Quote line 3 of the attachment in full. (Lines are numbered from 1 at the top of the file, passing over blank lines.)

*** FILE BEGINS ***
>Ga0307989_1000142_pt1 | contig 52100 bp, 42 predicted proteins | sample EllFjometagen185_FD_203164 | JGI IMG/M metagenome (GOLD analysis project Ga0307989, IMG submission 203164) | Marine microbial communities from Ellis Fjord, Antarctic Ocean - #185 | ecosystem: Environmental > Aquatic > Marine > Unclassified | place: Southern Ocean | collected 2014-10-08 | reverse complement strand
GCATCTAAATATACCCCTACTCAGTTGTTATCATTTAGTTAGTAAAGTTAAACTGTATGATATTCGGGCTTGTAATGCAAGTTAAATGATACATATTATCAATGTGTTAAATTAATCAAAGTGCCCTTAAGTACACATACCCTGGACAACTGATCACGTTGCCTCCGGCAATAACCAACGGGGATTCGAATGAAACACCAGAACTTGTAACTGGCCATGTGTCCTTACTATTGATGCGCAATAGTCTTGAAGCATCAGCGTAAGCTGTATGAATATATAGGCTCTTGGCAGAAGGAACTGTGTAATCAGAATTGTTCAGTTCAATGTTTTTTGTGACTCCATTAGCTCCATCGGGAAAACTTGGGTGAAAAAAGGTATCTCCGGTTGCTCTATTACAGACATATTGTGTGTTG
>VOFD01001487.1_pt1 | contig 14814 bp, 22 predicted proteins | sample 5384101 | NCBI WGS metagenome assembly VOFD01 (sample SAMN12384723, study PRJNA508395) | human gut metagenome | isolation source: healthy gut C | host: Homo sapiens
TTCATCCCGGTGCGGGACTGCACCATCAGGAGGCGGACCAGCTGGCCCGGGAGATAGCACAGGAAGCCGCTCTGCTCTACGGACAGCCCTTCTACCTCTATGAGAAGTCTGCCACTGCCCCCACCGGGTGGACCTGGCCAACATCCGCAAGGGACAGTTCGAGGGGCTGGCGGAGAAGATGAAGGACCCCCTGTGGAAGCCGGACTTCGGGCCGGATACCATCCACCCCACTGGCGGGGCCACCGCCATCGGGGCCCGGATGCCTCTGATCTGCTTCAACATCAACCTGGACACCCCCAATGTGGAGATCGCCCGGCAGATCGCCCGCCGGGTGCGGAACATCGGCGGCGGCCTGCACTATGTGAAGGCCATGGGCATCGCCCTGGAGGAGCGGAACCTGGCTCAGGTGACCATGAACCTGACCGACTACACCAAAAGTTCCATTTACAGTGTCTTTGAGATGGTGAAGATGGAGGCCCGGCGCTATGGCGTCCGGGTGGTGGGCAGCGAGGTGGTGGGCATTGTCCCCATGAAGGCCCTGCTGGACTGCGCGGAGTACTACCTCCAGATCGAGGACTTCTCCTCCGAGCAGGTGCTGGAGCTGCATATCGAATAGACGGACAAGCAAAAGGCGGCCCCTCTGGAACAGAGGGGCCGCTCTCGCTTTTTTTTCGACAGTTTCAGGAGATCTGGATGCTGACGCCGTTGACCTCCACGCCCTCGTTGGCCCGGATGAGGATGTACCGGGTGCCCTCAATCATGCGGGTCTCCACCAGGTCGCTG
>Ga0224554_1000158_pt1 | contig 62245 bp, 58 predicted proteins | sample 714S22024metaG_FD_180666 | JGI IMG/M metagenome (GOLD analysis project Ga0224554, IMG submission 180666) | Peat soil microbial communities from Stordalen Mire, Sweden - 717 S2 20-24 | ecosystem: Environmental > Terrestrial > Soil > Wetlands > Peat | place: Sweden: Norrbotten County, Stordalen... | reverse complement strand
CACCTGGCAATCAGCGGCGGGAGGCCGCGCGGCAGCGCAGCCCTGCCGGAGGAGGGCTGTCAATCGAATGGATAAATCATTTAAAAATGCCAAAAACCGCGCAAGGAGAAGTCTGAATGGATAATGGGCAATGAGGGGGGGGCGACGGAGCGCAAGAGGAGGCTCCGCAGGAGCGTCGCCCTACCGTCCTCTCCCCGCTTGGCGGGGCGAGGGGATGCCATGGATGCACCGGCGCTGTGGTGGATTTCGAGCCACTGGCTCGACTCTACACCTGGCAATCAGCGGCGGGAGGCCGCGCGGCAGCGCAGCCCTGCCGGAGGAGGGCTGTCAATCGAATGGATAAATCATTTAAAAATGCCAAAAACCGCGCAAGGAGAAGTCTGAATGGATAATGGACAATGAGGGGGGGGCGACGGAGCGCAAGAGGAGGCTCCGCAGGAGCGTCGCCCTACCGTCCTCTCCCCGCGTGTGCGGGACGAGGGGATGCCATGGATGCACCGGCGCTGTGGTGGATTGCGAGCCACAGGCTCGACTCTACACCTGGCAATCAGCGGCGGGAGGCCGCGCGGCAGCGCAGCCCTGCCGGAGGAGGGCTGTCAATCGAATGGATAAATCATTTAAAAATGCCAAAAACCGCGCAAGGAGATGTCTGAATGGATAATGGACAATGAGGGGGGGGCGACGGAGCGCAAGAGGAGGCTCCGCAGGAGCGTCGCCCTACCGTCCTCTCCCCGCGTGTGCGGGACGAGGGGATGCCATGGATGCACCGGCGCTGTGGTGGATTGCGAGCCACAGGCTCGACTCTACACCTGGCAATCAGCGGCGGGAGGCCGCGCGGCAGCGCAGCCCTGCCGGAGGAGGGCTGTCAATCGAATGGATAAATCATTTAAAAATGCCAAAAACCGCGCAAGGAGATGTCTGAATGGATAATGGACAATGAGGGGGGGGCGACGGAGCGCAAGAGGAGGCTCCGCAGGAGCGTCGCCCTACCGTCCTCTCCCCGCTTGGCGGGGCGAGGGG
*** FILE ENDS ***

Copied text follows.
>VOFD01001487.1_pt1 | contig 14814 bp, 22 predicted proteins | sample 5384101 | NCBI WGS metagenome assembly VOFD01 (sample SAMN12384723, study PRJNA508395) | human gut metagenome | isolation source: healthy gut C | host: Homo sapiens